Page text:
Where are they now?

Where are they now?: Matthew Boaz

Matthew Boaz, a 2015 Justice Fellow with the American Friends Service Committee, shares what drew him to the fellowship and what he took away from the experience.

After his fellowship, Matthew stayed at American Friends Service Committee where he became a Senior Detention Attorney before moving into academia in 2019. Matthew joined Washington and Lee University’s Immigrant Rights Clinic as Visiting Assistant Director, became Visiting Director of the Clinic in 2021, and Acting Director in 2023. In the fall, he will join the University of Kentucky School of Law where he will be teaching immigration law.

Why did you become interested in immigration law?
I did Teach For America before going to law school – I taught middle school Spanish. The school that I was working at had a large immigrant population. In speaking with my students and helping facilitate communication between the school administration and parents who only spoke Spanish, I felt like I got more access to and connected with the Spanish-speaking immigrant population at the school. The parents had a lot of questions about how much information they should divulge, if it was okay for them to come to the school, and what happened if there was a medical emergency – things that I frankly didn’t have the answer to. So that was one reason I became interested in immigration. And then the other was that I had a student who was an activist, and she and her older sister encouraged me to participate in some advocacy around the DREAM Act. I was supposed to be the adult, but it was my student who was sharing with me what could be accomplished. I was pretty unfamiliar with immigration laws, and that was honestly sort of the inflection point for me, learning more about that, and eventually what became DACA. It was an interesting time to be thinking about those, because there was a lot of interesting development and advocacy during the Obama administration, even though it didn’t turn into legislation.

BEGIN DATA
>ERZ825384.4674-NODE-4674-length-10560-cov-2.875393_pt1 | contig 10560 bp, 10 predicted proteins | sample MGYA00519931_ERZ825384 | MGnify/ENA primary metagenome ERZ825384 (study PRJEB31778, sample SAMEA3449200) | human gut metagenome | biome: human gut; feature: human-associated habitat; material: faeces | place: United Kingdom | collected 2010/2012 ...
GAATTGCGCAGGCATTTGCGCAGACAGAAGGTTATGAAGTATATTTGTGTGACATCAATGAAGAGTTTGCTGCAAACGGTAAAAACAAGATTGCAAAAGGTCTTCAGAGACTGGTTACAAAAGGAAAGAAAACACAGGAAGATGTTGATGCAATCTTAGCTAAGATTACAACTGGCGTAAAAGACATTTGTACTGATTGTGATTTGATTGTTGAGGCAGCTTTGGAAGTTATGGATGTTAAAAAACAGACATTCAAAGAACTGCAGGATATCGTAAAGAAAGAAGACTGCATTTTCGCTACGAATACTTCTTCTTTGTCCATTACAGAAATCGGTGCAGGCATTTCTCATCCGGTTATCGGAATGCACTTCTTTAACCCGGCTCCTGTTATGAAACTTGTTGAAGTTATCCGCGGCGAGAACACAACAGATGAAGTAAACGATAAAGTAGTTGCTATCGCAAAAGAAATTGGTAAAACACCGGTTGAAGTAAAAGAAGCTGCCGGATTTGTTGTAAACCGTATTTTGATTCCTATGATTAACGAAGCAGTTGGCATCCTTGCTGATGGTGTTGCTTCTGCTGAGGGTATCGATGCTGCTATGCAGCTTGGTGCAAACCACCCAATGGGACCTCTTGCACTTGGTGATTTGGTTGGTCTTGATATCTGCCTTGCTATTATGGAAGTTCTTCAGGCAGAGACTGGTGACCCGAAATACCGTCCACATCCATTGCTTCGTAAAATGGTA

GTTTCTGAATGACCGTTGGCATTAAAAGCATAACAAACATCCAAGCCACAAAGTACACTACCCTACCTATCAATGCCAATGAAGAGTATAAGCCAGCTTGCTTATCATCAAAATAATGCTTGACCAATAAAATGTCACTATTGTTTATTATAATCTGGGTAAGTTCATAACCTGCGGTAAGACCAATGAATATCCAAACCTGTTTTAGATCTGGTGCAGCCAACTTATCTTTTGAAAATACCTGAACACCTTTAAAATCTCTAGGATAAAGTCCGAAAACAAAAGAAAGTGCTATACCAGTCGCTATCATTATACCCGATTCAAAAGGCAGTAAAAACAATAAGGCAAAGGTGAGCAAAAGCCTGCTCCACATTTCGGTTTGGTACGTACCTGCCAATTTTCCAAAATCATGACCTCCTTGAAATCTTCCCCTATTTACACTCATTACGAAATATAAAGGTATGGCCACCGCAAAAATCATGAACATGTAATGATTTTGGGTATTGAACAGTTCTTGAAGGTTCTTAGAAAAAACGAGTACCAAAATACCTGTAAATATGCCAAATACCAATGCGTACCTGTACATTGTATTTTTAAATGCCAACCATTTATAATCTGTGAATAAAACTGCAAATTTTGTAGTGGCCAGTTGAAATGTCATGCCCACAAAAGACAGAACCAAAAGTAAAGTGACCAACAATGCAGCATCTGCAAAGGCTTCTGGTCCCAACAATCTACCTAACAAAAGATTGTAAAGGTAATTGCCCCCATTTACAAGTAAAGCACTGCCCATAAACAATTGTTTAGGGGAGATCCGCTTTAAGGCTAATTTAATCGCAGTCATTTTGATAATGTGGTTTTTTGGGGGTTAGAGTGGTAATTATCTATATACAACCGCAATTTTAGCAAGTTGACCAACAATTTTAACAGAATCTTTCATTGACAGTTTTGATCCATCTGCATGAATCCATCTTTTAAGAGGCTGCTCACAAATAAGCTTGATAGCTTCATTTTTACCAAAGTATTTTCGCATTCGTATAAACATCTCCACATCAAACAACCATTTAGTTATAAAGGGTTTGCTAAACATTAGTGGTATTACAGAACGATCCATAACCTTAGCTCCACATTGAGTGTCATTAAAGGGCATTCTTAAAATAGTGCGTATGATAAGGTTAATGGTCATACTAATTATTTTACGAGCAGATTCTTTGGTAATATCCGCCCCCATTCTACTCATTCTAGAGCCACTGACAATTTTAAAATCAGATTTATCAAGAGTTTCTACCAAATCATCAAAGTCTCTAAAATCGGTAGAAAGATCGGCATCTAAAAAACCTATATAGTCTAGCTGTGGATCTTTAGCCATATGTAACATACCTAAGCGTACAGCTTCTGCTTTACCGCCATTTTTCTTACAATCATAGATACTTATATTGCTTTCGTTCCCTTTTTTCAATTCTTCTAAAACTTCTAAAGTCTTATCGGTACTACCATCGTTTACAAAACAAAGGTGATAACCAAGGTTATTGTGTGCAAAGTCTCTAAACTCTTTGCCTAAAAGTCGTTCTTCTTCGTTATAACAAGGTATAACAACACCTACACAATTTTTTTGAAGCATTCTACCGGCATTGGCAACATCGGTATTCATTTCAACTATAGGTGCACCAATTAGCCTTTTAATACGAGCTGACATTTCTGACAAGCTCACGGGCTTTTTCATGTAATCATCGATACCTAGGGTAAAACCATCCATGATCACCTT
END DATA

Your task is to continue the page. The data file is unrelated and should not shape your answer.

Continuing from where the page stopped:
Did you have any big takeaways during your time as a Fellow?
I don’t want to overstate it, but the fellowship was the foundational thing for me. Even if I had got a job fresh out of law school, I think it would have been really challenging to be a singular person experiencing everything. So I think the fact that you have all this support makes it, even though it is overwhelming, a little less scary and a little bit more supportive.

Also, one of the reasons that I ended up transitioning into academia was wanting to think about the bigger picture issues, and during the fellowship we met once a month and were able to have some of those conversations with speakers that were brought in.

In the moment, when you’re representing clients, you feel sort of down deep, deep in the weeds, and you’re just trying to get through and figure out what you can do for that individual person. But I felt like in having those larger gatherings and talking a little bit more systemically about what was going on, it made it seem like you were part of a bigger thing, and I think that was a little bit more energizing.

How did your fellowship inform the work you’re doing today?
I don’t know how different my experience was from other people, but I felt like the entire experience was eye opening for me because I worked in a place where we were representing people exclusively in detention. That has sort of defined my work since. It’s defined what I write about in my scholarship. It’s all focused on the violence of the immigration enforcement system and more specifically on immigration detention and how that has manifested and what it does to people and their families and communities. So I think that was one defining part that has stuck with me, thinking about how the system acts. It’s categorized in this very civil way, but it operates in a very violent way.

Matthew would like to shout out 2022 Justice Fellow Alexandra Castro, who was part of Washington and Lee University’s Immigrant Rights Clinic.
“I’m just extremely proud of the work that she’s doing,” Matthew said.